Catholic Scholars of Luther

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Johannes Cochlaeus was a contemporary of Luther’s and his first “heresiographer,” in the words of Ralph Keen*—in other words, the opposite of a hagiographer, one who demonizes a supposedly wicked and impious enemy of the church. Cochlaeus’s 1548 biography, “The deeds and writings of Dr Martin Luther from the year of the Lord 1517 to […]

The Joint Declaration on the Doctrine of Justification: So Much More Exciting Than It Sounds

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This bulkily named declaration is exciting, first of all, because it’s the first time ever that the Lutheran and Catholic churches mutually committed to a statement about the Christian faith. Given the range and depth of their accusations against each other all these centuries, the JD is nothing short of miraculous. It’s also exciting because […]

On the Way to the Joint Declaration

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Since Lutherans have said for centuries now (to be precise, since Franz Turretini in 1682) that the doctrine of justification is the doctrine on which the church stands or falls, it’s not surprising that it has been central to Lutheran-Catholic discussions. Four heavy-hitter statements deserve notice: “The Gospel and the Church,” popularly called the Malta […]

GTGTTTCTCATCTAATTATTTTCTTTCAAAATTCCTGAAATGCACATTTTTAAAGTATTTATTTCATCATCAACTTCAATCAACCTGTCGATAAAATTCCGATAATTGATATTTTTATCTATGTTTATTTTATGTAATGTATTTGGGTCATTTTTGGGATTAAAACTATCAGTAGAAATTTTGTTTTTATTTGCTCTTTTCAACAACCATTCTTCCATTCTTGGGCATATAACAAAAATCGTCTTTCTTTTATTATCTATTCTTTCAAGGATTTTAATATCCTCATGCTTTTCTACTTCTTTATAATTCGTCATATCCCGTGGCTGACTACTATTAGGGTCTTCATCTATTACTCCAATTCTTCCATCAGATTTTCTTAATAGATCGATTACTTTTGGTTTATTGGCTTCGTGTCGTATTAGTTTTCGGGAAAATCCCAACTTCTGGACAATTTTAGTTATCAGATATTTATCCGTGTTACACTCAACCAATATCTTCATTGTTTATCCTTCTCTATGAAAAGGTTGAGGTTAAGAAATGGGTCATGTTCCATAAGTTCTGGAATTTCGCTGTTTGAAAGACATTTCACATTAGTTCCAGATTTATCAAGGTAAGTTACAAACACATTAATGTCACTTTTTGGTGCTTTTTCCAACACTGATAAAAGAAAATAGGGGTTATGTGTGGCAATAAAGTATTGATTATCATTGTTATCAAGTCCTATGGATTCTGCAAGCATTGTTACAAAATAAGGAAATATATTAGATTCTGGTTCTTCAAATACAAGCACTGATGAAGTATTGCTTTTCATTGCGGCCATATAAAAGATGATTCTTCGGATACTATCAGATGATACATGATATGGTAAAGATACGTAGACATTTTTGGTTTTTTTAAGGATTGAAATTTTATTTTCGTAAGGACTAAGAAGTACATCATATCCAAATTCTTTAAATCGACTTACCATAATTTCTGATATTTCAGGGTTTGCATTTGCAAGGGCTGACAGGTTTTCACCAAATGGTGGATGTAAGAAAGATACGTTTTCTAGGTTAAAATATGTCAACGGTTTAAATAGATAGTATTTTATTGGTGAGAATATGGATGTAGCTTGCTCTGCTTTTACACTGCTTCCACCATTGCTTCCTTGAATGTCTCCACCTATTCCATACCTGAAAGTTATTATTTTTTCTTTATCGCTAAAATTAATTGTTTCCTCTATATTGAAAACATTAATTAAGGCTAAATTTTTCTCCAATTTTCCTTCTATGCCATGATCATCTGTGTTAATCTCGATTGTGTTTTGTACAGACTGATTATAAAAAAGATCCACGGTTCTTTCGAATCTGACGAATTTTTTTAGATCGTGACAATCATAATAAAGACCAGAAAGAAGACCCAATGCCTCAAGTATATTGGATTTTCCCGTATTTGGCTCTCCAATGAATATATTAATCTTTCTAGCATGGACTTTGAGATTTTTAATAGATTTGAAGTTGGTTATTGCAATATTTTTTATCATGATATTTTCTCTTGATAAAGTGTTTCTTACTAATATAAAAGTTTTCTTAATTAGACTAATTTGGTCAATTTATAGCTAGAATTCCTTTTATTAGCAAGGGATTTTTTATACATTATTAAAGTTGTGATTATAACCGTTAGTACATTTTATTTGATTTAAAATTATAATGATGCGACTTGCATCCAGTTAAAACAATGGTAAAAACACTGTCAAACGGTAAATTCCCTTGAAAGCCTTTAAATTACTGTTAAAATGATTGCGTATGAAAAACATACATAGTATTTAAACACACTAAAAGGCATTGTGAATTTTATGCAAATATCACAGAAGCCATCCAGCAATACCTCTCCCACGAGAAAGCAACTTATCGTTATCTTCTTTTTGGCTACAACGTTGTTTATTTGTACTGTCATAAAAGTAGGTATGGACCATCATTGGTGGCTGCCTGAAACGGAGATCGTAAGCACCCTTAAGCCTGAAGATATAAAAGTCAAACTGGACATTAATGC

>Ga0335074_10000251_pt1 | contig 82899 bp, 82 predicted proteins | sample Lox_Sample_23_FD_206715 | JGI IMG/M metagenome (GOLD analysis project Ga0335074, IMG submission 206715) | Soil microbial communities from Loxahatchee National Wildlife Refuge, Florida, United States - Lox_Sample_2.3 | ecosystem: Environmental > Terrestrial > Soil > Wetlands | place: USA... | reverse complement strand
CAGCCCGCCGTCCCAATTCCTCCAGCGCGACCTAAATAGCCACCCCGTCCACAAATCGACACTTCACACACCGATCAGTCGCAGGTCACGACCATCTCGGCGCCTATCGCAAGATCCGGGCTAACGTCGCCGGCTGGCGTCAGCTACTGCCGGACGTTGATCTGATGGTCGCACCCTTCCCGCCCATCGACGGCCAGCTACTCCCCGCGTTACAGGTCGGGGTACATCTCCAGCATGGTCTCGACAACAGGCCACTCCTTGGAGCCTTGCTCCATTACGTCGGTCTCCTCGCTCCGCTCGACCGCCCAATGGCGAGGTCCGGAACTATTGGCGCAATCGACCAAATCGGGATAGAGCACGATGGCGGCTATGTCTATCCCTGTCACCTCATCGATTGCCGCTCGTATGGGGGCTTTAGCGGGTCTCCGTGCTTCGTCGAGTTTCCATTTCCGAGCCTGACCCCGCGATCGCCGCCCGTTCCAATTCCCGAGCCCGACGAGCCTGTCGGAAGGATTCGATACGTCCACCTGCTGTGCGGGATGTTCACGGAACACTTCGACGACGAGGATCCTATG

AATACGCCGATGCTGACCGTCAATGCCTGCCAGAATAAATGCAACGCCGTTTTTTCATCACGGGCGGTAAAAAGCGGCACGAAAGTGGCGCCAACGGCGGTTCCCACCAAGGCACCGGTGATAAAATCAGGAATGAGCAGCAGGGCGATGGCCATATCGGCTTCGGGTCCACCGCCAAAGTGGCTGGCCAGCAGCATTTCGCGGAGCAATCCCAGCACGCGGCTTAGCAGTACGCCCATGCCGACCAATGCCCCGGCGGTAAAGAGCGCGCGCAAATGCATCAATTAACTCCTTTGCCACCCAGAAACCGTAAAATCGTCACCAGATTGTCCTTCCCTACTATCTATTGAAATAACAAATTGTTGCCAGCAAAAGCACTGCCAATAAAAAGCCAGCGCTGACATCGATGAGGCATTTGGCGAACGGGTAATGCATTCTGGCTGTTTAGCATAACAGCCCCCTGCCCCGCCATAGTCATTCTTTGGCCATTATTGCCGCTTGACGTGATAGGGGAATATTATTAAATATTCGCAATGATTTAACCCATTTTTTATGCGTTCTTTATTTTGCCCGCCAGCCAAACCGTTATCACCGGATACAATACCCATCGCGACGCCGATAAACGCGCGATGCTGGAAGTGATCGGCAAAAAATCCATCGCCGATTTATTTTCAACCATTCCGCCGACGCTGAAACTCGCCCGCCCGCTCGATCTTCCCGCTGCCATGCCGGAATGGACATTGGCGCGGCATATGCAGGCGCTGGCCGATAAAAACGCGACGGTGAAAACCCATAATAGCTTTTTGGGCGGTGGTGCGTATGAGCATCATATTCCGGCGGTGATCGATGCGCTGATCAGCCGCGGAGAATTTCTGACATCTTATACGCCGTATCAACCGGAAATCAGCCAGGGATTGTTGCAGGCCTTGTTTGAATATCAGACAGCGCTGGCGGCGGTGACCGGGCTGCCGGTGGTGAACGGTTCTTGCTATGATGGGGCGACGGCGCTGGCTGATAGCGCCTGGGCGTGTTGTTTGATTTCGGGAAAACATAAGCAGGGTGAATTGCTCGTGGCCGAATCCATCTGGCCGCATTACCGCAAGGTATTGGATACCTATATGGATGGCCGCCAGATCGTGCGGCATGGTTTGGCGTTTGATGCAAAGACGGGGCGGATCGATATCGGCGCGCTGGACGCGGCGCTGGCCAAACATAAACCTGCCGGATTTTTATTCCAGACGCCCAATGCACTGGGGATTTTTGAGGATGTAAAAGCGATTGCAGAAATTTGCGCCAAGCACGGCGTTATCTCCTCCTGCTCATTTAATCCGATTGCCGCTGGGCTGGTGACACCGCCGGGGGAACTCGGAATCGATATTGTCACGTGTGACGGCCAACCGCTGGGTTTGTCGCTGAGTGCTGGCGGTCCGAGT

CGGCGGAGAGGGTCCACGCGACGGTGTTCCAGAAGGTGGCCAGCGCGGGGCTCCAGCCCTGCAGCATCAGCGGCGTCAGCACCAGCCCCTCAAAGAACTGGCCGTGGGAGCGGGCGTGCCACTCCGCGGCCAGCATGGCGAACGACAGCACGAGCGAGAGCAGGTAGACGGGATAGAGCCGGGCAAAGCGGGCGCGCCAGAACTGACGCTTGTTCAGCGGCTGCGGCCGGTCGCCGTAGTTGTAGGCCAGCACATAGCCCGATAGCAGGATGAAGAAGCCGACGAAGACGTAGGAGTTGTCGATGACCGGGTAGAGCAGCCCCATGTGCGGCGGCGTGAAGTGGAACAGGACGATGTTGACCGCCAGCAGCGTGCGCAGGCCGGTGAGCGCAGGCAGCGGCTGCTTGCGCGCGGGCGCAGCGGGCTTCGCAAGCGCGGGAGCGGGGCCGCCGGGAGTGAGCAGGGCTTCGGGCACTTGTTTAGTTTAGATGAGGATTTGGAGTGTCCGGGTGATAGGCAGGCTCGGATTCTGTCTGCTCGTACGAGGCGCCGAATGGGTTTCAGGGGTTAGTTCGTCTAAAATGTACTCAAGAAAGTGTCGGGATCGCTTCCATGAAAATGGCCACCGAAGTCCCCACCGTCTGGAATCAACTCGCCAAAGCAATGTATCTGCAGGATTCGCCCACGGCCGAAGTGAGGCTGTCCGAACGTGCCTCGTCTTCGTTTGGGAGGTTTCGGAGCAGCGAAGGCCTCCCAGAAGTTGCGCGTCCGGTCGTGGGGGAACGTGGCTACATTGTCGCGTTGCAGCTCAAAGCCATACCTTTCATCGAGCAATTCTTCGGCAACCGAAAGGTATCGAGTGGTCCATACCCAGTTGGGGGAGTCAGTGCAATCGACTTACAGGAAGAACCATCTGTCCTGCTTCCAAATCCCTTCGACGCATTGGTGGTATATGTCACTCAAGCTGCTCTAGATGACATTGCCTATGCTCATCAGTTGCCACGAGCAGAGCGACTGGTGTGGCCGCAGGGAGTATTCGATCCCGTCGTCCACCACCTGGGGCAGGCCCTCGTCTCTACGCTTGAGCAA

Ecumenical Instructions for Catholics (Protestants, Please Eavesdrop)

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While much visible ecumenical work takes place at an official level—like in the national and international dialogues—Unitatis Redintegratio expects all Catholics to get involved in some way or another. The decree lays down the marching orders for this new Catholic calling. “Catholics, in their ecumenical work, must assuredly be concerned for their separated brethren, praying […]